This week’s mystery movie was the 1956 film “The King and Four Queens,” with Clark Gable, Eleanor Parker, Jean Willes, Barbara Nichols, Sara Shane, Roy Roberts, Arthur Shields and Jay C. Flippen. Also starring Jo Van Fleet.
Photographed in CinemaScope, color by DeLuxe, editorial supervision by Louis R. Loeffler, screenplay by Margaret Fitts and Richard Alan Simmons, based on a story by Margaret Fitts, music composed and conducted by Alex North, photographed by Lucien Ballard.
Production designer Wiard Ihnen, production manager Joseph G. Behm, assistant director Tom Connors Jr., film editor Howard Bretherton, sound by Jack Solomon, sound effects by Bill Naylor, orchestrations by Hershy Kay, costume design by Renie, men’s wardrobe by Oscar Rodriguez, ladies’ wardrobe by Marjorie Henderson.
Music editor Robert Tracy, makeup Don Roberson and Frank Prehoda, hairstylists Kay Shea and Helene Parrish, set decorator Victor A. Gangelin, master property man William Sittel.
Russ-Field Corp. Gabco Productions, a joint venture.
Executive producer Robert Waterfield. Produced by David Hempstead. Directed by Raoul Walsh.
“The King and Four Queens” is available on DVD and Blu-ray from TCM.com.
This is a curious movie I selected entirely by chance. “The King and Four Queens” (originally titled “Last Man on Wagon Mound”) was produced by Russ-Field, a partnership between Jane Russell and her husband, Bob Waterfield, and Gable’s production company, Gabco. News accounts said that Russell was originally cast in the picture, as was Jayne Mansfield, who couldn’t get a release from the Broadway production of “Will Success Spoil Rock Hunter?” Gable was reportedly involved in all aspects of the film, selecting the shooting location of St. George, Utah, and supposedly changing the end. Eleanor Parker was loaned from MGM.
Writing in the New York Times (Dec. 22, 1956), Bosley Crowther did not approve of such goings-on.
Clark Gable may still be regarded as the “king” of Hollywood stars, but he won’t be for long if he continues to appear in pictures such as “The King and Four Queens.” This Russ-Field-Gabco production, which came to the Mayfair yesterday, is the sort of synthetic Western nonsense that can tear an actor’s reputation to shreds.
A better title for it might be “The Cat and Four Mice,” since it has to do with a prowling fellow playing a cunning game with four dames. Mr. Gable is the fellow who rides into a Western ghost town inhabited by the widows of four bandits (and the mother of the latter). They are supposed to have a pile of boodle stashed away. Mr. Gable hopes to get the boodle.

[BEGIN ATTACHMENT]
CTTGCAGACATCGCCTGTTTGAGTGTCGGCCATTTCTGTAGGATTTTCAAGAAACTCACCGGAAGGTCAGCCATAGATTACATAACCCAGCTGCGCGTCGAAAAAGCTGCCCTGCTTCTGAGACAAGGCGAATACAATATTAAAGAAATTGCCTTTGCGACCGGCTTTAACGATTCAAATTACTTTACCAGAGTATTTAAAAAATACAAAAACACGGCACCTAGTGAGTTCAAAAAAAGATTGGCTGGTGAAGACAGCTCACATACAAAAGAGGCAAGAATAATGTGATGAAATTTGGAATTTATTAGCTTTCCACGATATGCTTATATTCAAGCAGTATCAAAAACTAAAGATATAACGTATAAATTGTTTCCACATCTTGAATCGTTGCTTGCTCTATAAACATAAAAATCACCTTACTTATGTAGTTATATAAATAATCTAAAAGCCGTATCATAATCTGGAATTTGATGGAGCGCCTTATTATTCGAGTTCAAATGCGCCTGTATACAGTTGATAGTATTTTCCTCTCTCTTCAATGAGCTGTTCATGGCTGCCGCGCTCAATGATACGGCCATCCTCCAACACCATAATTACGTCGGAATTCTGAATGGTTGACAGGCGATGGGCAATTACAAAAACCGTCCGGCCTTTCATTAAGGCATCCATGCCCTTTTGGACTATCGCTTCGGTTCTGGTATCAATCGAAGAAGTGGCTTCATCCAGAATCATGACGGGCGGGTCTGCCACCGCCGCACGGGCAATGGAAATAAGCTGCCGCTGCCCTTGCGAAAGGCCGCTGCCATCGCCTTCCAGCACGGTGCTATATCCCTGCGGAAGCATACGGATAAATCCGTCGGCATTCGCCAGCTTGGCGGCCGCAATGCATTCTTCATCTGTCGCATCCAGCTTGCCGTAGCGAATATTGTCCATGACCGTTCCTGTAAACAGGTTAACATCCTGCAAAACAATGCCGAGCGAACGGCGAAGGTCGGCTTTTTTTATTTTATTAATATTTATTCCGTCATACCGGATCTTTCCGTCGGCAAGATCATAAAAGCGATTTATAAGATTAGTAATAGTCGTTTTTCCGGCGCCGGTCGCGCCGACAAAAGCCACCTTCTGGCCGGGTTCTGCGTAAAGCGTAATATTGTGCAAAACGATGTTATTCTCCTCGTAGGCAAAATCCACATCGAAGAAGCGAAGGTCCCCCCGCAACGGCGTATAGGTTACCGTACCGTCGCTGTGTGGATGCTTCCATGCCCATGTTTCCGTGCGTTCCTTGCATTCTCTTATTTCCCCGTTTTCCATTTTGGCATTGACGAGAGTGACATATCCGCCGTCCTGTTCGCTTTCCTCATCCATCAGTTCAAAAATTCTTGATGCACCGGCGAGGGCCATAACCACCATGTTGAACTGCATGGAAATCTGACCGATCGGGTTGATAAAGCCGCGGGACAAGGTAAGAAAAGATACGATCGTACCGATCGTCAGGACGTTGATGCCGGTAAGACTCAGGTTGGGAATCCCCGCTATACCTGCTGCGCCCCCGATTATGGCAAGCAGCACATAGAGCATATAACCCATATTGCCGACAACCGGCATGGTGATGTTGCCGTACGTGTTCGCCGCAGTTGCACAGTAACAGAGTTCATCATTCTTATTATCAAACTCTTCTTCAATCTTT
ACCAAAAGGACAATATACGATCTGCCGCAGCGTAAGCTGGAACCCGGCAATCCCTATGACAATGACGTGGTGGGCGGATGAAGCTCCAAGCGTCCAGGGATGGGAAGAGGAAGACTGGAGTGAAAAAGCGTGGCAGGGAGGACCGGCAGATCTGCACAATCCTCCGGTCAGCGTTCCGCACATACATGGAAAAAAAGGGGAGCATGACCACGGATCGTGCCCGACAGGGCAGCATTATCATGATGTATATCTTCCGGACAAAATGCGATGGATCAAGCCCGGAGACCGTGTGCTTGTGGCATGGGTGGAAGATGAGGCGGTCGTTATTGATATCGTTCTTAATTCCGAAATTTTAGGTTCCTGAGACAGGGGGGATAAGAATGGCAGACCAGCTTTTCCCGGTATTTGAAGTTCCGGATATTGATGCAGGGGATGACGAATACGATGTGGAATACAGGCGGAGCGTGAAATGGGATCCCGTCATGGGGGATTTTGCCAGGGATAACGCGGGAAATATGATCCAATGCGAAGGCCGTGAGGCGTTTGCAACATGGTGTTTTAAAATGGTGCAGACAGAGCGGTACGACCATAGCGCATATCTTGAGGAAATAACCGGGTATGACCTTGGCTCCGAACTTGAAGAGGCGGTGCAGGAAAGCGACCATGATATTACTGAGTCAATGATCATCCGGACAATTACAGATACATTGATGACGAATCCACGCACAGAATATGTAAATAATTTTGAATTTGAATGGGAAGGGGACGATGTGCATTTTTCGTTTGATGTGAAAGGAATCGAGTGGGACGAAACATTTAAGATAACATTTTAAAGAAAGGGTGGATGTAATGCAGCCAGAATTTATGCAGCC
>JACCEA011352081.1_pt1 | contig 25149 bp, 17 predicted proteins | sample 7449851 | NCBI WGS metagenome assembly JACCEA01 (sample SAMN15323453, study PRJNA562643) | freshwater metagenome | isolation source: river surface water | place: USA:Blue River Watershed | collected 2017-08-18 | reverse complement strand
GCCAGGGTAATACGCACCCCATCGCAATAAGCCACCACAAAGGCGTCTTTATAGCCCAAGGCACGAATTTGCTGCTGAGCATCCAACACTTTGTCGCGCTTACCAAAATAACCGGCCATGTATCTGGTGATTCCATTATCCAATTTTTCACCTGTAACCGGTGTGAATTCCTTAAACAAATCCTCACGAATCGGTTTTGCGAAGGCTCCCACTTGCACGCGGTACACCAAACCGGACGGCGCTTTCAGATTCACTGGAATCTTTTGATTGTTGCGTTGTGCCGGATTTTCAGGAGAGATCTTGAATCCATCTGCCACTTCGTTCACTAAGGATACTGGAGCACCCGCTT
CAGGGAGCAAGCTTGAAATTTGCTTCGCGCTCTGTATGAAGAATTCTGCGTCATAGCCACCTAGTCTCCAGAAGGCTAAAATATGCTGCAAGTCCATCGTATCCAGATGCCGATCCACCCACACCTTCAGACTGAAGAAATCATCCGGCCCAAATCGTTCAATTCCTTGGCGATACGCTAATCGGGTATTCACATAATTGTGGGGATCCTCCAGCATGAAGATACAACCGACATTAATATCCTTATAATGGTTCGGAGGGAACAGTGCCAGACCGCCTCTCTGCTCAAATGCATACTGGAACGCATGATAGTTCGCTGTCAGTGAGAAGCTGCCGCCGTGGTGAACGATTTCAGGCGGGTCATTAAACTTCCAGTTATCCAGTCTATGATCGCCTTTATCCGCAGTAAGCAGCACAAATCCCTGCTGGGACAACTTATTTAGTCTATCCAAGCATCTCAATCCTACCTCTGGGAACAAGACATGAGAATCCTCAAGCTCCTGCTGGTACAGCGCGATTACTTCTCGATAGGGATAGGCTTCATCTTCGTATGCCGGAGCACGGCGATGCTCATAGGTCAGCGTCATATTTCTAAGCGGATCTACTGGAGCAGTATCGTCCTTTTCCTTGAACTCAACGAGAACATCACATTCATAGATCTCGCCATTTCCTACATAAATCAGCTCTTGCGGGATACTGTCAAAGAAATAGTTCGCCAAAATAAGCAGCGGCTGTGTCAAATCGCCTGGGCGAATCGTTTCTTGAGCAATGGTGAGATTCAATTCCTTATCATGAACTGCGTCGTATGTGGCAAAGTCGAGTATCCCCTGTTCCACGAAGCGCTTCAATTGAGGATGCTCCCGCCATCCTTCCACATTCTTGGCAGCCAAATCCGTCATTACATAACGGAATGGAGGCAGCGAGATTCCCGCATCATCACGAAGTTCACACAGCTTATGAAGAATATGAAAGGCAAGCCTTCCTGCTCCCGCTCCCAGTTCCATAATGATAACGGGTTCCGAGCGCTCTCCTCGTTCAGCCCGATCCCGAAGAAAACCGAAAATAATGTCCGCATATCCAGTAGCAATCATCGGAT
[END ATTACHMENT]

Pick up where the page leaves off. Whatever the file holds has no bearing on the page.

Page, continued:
Thus the greater part of the picture is taken up with his padding among the dames, blinking his eyes, smoothing his whiskers and trying to worm a little information out of each, in turn. This is a very tedious business, mainly because the dames are depressingly dull and Mr. Gable is not overendowed with nerve.
This one is in CinemaScope and color and was directed by Raoul Walsh. It certainly represents a dreary comedown for Hollywood royalty.
For Monday, we have a mystery gent. His companion has been cropped out due to insufficient mysteriousness.
Update: This is Jay C. Flippen and Clark Gable.
For Tuesday, we have an especially mysterious gent. He is so mysterious that IMDB doesn’t list him in the cast.
This fellow is unidentified. Howard Mandelbaum suggests Richard Hale. Let the record show that his character’s name is Claude and he gets a fair amount of dialogue and screen time.
Brain Trust roll call: Howard Mandelbaum (Monday’s mystery bartender), Michael Ryerson (Monday’s mystery bartender), David Inman (Monday’s mystery bartender), Gary Martin (mystery movie, Monday’s mystery bartender and screencap from the mystery scene!), Mary Mallory (Monday’s mystery bartender), Benito (Monday’s mystery bartender), B.J. Merholz (Monday’s mystery bartender), Patrick (Monday’s mystery bartender), Sylvia E. (mystery movie, Monday’s mystery bartender and man cropped out for insufficient mysteriousness), Sarah (mystery movie and Monday’s mystery bartender) and Tucson Barbara (mystery movie and Monday’s mystery bartender).
For Wednesday, we have a mystery sheriff and his posse of mysterians. They are suspicious of such goings-on.
Update: This is Roy Roberts.
Brain Trust roll call: Floyd Thursby (mystery movie and Monday’s mystery bartender), Howard Mandelbaum (mystery movie and a suggestion of Tuesday’s mystery grizzled desert coot) and L.C. (mystery movie and mystery cast).
For “aha Thursday,” we have mystery woman No. 1….
Update: This is Eleanor Parker.
… mystery woman No. 2…
Update: This is Sara Shane.
… mystery woman No. 3….
Update: This is Barbara Nichols.
… and mystery woman No. 4.
Update: This is Jean Willes.
Brain Trust roll call: Mary Mallory (mystery movie, Monday’s gent lacking sufficient mysteriousness, and Wednesday’s mystery sheriff), Howard Mandelbaum (Wednesday’s mystery sheriff and member of the mystery posse), David Inman (mystery movie, mystery sheriff and mystery cast), Suzanne Stone (Monday’s mystery bartender and the location of his earthly remains), Patrick (mystery movie and Wednesday’s mystery sheriff) and Sylvia E. (mystery sheriff).
For Friday, we have a mystery woman who does not approve of such goings-on. Also one of the least mysterious guests in Daily Mirror history.
Update: This is Clark Gable and Jo Van Fleet, who specialized in playing older women. She is all of 41 in this image.
Brain Trust roll call: Mary Mallory (Thursday’s mystery women), Tucson Barbara (Thursday’s mystery women), Howard Mandelbaum (Thursday’s mystery women), Gary (Wednesday’s mystery sheriff and his current proximity to the crypt of Marilyn Monroe, and Thursday’s mystery women), B.J. Merholz (Wednesday’s mystery sheriff), Benito (mystery movie and Thursday’s mystery women) and Sylvia E. (Thursday’s mystery women).